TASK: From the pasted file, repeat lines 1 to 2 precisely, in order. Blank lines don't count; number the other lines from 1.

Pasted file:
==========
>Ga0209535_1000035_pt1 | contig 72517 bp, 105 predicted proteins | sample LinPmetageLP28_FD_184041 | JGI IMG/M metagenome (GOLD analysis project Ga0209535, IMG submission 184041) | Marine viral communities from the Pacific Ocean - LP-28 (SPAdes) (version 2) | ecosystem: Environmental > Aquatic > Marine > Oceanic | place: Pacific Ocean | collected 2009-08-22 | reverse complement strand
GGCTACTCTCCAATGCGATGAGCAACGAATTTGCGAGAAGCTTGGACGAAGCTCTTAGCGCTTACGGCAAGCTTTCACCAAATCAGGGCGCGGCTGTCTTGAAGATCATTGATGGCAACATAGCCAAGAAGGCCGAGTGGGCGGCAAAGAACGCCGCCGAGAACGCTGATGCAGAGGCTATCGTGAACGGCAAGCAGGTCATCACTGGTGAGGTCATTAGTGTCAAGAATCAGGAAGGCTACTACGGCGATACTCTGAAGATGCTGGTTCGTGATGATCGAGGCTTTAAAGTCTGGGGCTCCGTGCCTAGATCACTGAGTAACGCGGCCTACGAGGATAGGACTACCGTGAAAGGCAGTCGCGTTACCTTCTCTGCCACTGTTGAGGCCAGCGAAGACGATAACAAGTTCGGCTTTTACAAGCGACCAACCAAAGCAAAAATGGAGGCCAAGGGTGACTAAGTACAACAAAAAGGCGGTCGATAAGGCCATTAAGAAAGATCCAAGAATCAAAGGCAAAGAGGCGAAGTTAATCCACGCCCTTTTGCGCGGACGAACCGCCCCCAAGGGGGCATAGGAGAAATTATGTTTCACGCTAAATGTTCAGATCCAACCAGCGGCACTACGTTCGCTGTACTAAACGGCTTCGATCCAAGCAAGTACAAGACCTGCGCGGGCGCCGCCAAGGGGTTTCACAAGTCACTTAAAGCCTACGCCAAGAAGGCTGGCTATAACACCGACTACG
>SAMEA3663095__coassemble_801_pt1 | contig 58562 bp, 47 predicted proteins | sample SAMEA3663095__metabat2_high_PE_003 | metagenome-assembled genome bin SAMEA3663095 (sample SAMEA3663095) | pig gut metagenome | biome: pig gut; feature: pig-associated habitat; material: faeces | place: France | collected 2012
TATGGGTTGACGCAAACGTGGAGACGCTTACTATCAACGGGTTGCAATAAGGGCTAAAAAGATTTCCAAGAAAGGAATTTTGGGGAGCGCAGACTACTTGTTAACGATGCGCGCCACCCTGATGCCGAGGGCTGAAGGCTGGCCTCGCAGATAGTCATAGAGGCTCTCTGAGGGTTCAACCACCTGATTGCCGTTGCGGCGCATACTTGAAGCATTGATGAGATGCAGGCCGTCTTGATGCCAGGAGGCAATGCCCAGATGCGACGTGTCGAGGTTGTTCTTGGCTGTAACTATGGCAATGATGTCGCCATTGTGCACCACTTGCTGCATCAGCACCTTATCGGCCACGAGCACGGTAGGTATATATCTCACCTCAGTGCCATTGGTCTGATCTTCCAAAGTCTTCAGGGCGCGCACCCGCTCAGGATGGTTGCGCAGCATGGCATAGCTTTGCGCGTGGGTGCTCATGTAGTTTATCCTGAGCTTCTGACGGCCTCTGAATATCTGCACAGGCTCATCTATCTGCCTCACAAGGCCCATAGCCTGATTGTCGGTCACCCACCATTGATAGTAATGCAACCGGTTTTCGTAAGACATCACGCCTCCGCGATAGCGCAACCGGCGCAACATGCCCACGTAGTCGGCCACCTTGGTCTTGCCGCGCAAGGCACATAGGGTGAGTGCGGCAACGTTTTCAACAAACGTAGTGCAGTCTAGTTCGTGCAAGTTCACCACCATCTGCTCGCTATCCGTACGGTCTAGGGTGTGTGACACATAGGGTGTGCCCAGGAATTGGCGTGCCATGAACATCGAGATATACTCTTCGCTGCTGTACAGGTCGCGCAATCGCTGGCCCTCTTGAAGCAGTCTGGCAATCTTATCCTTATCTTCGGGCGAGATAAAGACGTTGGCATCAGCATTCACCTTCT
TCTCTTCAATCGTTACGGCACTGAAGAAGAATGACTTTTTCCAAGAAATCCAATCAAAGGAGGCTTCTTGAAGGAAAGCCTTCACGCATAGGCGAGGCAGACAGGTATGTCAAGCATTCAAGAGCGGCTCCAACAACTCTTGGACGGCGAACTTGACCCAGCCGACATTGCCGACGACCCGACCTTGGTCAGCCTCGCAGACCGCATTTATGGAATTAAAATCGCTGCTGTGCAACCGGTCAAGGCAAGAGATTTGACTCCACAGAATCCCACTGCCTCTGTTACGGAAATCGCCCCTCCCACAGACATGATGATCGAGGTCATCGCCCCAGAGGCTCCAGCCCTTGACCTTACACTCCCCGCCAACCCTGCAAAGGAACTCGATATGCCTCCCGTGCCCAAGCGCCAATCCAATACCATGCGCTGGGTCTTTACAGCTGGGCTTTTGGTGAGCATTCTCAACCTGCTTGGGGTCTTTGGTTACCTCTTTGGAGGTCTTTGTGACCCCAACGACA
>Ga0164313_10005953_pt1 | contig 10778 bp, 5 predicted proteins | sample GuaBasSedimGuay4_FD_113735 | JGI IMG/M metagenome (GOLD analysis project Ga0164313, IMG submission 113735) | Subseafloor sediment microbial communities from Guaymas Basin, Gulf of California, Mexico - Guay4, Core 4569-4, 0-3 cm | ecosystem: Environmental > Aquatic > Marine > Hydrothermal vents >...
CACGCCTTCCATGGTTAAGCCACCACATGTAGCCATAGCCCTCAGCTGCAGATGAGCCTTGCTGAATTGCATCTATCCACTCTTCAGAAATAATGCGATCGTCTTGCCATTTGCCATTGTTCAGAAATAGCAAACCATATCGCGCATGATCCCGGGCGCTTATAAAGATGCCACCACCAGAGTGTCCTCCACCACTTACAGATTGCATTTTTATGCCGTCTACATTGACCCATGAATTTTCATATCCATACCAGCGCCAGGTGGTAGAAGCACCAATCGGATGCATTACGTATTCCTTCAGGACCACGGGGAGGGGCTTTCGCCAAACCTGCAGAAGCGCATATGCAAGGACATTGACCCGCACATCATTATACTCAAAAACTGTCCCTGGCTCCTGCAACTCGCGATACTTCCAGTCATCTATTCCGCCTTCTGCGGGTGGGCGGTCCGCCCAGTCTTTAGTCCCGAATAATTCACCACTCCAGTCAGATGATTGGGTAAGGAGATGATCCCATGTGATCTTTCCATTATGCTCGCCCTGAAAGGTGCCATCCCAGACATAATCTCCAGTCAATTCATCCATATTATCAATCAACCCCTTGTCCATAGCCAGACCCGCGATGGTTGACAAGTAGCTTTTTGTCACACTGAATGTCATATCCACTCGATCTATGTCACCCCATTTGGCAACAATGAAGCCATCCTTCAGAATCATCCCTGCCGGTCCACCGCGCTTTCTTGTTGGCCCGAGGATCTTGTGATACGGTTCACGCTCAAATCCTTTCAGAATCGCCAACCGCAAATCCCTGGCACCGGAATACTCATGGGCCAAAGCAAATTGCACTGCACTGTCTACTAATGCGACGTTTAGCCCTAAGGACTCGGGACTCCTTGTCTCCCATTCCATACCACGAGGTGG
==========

>Ga0209535_1000035_pt1 | contig 72517 bp, 105 predicted proteins | sample LinPmetageLP28_FD_184041 | JGI IMG/M metagenome (GOLD analysis project Ga0209535, IMG submission 184041) | Marine viral communities from the Pacific Ocean - LP-28 (SPAdes) (version 2) | ecosystem: Environmental > Aquatic > Marine > Oceanic | place: Pacific Ocean | collected 2009-08-22 | reverse complement strand
GGCTACTCTCCAATGCGATGAGCAACGAATTTGCGAGAAGCTTGGACGAAGCTCTTAGCGCTTACGGCAAGCTTTCACCAAATCAGGGCGCGGCTGTCTTGAAGATCATTGATGGCAACATAGCCAAGAAGGCCGAGTGGGCGGCAAAGAACGCCGCCGAGAACGCTGATGCAGAGGCTATCGTGAACGGCAAGCAGGTCATCACTGGTGAGGTCATTAGTGTCAAGAATCAGGAAGGCTACTACGGCGATACTCTGAAGATGCTGGTTCGTGATGATCGAGGCTTTAAAGTCTGGGGCTCCGTGCCTAGATCACTGAGTAACGCGGCCTACGAGGATAGGACTACCGTGAAAGGCAGTCGCGTTACCTTCTCTGCCACTGTTGAGGCCAGCGAAGACGATAACAAGTTCGGCTTTTACAAGCGACCAACCAAAGCAAAAATGGAGGCCAAGGGTGACTAAGTACAACAAAAAGGCGGTCGATAAGGCCATTAAGAAAGATCCAAGAATCAAAGGCAAAGAGGCGAAGTTAATCCACGCCCTTTTGCGCGGACGAACCGCCCCCAAGGGGGCATAGGAGAAATTATGTTTCACGCTAAATGTTCAGATCCAACCAGCGGCACTACGTTCGCTGTACTAAACGGCTTCGATCCAAGCAAGTACAAGACCTGCGCGGGCGCCGCCAAGGGGTTTCACAAGTCACTTAAAGCCTACGCCAAGAAGGCTGGCTATAACACCGACTACG